As a runner, I'm always seeking as much information as I can to make sure I can be the best runner I can be. A library of books, Runner's World mags, different perspectives from coaches and PT's, medical advice from Orthopedic doctors, internet articles, and other runner's advice is an overload of information for even an experienced athlete. There are so many different opinions on how to deal with injuries, training plans, foot wear, and everything else! Sometimes it's impossible to know which path to take between all of the advice thrown at you.
Pursuing a healthy lifestyle or run training plan is not one size fits all. The reason is because every person, and every body, is different. One person may be able to handle high mileage during a marathon training cycle, where someone else can only handle the bare minimum in order to prevent injury and show up to the start line healthy and strong. Footwear is very personal, as everyone's foot strike is different. Some runners can handle a full breakfast of a bagel and 2 cups of coffee an hour before race time and some may only be able to handle a banana and water. Finding out what sits best with you is key. Running safely and effectively is what you have to keep in mind. As you can see, from training plans to gear, to nutrition, even down to sleep, everyone is different.
I'll be honest, I've definitely fallen victim to following many different opinions and advice. This causes situations that don't make sense, possible injury, and frustration. The worst result is a failed training cycle. The culprit? Information overload.
So, how do you handle this and have a successful training and health improvement journey without being overwhelmed? Find someone you trust. You can't put a price on the perspective of someone you trust, whom you choose to mentor you through your journey.
Here are a few things I've learned along the way in my running and fitness journey.
1. Make a plan at the beginning of your training cycle and stick to it. What is your race goal? Make an A, B and C goal. Select a Coach or trainer you trust, and tune out the noise of everyone else's training plans and advice. Whether you choose a Coach or a specific training plan, choose it and commit to it. I would suggest doing your research when choosing a plan. Know your body and what you can handle before planning. STICK to only ONE training plan or coach for your training cycle!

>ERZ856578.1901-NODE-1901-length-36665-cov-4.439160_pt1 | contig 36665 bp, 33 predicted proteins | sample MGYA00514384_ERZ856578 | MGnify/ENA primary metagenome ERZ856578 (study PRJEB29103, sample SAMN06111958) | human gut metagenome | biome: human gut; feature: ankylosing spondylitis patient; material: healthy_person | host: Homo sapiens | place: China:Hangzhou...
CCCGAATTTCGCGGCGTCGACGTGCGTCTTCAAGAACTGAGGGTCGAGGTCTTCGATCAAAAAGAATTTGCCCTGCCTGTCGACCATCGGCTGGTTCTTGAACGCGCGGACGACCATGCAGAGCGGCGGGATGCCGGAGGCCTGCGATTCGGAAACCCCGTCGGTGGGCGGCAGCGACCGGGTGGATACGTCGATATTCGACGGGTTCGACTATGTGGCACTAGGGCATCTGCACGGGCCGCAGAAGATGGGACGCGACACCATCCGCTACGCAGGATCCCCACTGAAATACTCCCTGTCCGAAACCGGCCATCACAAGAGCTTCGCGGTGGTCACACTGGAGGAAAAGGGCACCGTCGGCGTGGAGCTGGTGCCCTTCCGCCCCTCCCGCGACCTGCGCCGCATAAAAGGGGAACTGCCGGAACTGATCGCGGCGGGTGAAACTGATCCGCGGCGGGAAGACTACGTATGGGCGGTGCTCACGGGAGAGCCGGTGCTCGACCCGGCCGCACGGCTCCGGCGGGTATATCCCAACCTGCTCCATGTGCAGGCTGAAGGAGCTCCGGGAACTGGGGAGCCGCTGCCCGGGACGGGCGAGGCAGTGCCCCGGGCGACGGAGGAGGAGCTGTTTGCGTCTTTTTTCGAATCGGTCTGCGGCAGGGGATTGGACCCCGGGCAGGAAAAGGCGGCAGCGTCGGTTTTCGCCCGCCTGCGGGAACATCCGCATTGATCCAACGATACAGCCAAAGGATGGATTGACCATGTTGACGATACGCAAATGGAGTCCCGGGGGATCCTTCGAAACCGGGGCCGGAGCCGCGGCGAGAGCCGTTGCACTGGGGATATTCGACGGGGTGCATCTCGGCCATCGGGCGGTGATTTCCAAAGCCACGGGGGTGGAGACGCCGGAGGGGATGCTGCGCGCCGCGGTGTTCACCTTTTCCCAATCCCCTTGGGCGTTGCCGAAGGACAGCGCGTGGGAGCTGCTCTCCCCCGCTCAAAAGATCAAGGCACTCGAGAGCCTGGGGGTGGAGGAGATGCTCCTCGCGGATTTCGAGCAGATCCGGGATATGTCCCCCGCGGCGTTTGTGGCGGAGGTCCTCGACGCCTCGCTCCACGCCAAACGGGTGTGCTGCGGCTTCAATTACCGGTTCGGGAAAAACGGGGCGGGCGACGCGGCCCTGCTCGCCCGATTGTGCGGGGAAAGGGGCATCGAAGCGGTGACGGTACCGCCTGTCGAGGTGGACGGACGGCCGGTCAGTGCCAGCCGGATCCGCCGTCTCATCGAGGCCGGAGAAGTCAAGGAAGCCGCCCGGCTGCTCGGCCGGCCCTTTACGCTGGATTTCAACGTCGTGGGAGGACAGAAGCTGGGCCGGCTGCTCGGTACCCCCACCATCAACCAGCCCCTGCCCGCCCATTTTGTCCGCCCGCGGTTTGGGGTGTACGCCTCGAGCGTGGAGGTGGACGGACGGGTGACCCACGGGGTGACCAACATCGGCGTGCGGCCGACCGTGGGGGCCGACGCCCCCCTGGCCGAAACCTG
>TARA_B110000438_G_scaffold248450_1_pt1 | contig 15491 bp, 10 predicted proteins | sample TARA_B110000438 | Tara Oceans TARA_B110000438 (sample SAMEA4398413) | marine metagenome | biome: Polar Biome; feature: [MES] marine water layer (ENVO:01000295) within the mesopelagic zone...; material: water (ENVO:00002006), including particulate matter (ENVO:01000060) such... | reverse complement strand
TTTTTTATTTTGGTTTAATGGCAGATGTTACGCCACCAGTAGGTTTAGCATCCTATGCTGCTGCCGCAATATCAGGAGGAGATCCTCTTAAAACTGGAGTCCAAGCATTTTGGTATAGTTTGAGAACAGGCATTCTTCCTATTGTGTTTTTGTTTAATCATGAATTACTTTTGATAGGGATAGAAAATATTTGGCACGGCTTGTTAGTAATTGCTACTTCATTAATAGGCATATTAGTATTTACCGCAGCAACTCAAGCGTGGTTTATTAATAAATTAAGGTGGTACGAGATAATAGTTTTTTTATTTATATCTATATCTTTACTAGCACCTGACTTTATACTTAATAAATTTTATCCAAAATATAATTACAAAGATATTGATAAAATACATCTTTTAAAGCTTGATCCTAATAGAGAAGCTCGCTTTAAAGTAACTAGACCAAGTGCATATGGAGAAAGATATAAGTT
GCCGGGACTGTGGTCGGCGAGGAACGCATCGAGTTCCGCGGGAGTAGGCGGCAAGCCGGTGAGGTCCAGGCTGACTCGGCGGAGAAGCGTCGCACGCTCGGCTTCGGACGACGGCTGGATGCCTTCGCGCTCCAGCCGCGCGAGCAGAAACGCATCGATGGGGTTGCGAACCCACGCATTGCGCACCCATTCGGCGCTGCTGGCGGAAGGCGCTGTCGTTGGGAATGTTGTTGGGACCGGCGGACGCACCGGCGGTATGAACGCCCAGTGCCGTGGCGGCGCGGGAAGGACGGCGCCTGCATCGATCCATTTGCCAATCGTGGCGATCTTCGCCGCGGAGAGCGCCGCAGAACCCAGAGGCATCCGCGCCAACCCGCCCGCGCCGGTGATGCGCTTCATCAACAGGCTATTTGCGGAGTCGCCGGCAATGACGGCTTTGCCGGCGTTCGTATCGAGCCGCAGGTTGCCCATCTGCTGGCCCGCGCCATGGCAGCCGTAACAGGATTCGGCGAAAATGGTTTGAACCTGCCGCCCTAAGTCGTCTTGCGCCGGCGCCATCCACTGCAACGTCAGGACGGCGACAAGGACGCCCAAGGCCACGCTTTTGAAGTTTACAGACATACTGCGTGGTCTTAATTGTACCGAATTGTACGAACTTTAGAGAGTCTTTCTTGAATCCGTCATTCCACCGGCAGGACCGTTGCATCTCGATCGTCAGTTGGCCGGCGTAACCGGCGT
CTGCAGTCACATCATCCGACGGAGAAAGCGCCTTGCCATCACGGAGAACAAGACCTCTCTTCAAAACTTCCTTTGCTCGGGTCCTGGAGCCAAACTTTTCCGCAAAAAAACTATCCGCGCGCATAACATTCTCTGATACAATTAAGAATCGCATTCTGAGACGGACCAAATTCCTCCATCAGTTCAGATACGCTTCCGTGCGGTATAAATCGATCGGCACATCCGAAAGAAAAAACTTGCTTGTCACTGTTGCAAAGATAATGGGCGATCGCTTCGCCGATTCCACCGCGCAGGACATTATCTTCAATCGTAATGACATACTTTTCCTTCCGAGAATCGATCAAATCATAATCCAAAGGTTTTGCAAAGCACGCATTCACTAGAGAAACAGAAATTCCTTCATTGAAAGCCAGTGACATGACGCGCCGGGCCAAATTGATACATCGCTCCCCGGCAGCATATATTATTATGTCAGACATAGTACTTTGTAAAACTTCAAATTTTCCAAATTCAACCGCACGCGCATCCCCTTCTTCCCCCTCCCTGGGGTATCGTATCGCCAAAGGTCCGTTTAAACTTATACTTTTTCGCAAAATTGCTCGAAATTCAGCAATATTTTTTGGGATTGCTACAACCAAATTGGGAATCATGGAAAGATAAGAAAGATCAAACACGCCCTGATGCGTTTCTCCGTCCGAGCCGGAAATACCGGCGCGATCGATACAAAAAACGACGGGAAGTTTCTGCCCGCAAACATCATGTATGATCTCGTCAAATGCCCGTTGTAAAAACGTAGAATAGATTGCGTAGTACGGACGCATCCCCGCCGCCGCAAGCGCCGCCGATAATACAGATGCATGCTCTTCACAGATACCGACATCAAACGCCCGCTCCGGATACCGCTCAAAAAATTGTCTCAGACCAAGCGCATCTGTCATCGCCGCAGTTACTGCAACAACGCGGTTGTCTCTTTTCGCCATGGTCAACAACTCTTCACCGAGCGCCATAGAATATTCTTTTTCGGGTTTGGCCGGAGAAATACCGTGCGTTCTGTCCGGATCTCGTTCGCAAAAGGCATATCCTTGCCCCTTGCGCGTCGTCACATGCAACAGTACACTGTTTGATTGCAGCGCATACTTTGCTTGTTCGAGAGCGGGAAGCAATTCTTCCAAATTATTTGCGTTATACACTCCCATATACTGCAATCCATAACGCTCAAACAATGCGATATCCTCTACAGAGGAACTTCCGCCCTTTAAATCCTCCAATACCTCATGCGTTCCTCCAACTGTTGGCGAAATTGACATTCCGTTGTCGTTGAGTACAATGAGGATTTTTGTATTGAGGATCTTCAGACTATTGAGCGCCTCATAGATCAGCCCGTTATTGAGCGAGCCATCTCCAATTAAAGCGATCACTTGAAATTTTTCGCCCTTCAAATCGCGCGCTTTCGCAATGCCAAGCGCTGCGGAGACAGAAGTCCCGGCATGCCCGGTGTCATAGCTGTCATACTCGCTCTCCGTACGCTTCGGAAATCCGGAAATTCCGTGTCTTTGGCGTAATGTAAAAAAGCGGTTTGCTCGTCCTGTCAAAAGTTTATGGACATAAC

2. Nutrition is incredibly personal. Know your stomach and what it can handle. Training does allow you to experiment for race day, but if you read a magazine that tells you to have a glass of milk before you run because it's good for you and you're lactose intolerant- DON'T DO IT! If GU energy gels tear your stomach up when you run, then don't decide to take them on your race course because they work really well for your friend.
3. We all love Strava, but let's be honest- we are all scoping out each other's paces and runs! Stop comparing, feeling inadequate, and pressured. Follow your own plan and listen to YOUR body for your training. Trying to outdo friends on Strava will only set you back and possibly cause an injury.
4. The MOST important thing is to listen to your body-always! If you have a scheduled run one day and you aren't feeling well, it's much better to rest and recover so you can continue your training in good health. Learn when to push and when not to push through ailments and injuries. This one can be so hard for athletes! I was sick as a dog one week before a half marathon and decided to rest the whole week- come race day I felt recovered and placed in my age group! On the other hand, when I was training for Boston in 2016, I was pushing through some major hip pain for a whole month (ended up being a femoral neck fracture). That month set me back because I kept pushing through something I knew I shouldn't have been.
Be confident in making your decisions for yourself when training for a race. Don't overload yourself with too much information. Know your body, and make a plan that works for you and your lifestyle. Be educated, but ditch all the outside overwhelming information. Too much can be too much and honestly very detrimental to your training.
Until next time,
"Your body provides you with constant feedback that can help improve your running performance while minimizing biomechanical stress. Learn to differentiate between the discomfort of effort and the pain of injury. When you practice listening, you increase competence in persevering through the former and responding with respect and compassion to the latter."